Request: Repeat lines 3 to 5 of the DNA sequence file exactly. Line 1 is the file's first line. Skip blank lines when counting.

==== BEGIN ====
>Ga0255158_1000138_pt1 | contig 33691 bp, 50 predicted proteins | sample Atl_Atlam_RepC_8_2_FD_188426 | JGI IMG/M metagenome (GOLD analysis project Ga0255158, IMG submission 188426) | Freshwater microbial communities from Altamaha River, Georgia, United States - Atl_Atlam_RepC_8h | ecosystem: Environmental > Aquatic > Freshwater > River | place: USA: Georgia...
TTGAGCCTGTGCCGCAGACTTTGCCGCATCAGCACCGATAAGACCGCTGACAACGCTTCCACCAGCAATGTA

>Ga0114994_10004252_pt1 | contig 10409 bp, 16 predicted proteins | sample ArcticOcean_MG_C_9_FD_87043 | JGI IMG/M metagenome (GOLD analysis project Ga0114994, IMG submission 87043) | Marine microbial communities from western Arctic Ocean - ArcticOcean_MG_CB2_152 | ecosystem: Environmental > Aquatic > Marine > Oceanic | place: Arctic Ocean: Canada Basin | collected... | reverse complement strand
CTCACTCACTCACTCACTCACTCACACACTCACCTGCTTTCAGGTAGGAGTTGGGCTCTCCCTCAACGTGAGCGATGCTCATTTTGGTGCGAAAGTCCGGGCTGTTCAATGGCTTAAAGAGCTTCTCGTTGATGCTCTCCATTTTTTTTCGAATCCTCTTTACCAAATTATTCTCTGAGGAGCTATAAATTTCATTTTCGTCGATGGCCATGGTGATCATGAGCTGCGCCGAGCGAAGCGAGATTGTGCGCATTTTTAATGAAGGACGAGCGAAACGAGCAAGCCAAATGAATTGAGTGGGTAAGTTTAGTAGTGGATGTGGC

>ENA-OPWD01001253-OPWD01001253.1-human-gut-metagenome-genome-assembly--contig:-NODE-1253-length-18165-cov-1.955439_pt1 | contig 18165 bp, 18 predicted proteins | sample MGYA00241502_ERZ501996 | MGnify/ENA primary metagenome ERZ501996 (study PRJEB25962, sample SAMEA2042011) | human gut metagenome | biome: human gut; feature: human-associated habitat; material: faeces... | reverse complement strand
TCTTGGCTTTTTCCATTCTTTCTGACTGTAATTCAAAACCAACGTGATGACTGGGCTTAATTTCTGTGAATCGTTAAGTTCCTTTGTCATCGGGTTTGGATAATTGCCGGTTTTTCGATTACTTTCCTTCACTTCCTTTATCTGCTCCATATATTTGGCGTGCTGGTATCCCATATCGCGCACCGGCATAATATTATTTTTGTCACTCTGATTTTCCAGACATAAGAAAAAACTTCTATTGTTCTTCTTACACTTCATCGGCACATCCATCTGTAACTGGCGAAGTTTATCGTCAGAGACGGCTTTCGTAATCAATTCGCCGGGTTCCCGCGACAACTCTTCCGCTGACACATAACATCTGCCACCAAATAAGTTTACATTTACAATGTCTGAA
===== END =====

>Ga0114994_10004252_pt1 | contig 10409 bp, 16 predicted proteins | sample ArcticOcean_MG_C_9_FD_87043 | JGI IMG/M metagenome (GOLD analysis project Ga0114994, IMG submission 87043) | Marine microbial communities from western Arctic Ocean - ArcticOcean_MG_CB2_152 | ecosystem: Environmental > Aquatic > Marine > Oceanic | place: Arctic Ocean: Canada Basin | collected... | reverse complement strand
CTCACTCACTCACTCACTCACTCACACACTCACCTGCTTTCAGGTAGGAGTTGGGCTCTCCCTCAACGTGAGCGATGCTCATTTTGGTGCGAAAGTCCGGGCTGTTCAATGGCTTAAAGAGCTTCTCGTTGATGCTCTCCATTTTTTTTCGAATCCTCTTTACCAAATTATTCTCTGAGGAGCTATAAATTTCATTTTCGTCGATGGCCATGGTGATCATGAGCTGCGCCGAGCGAAGCGAGATTGTGCGCATTTTTAATGAAGGACGAGCGAAACGAGCAAGCCAAATGAATTGAGTGGGTAAGTTTAGTAGTGGATGTGGC

>ENA-OPWD01001253-OPWD01001253.1-human-gut-metagenome-genome-assembly--contig:-NODE-1253-length-18165-cov-1.955439_pt1 | contig 18165 bp, 18 predicted proteins | sample MGYA00241502_ERZ501996 | MGnify/ENA primary metagenome ERZ501996 (study PRJEB25962, sample SAMEA2042011) | human gut metagenome | biome: human gut; feature: human-associated habitat; material: faeces... | reverse complement strand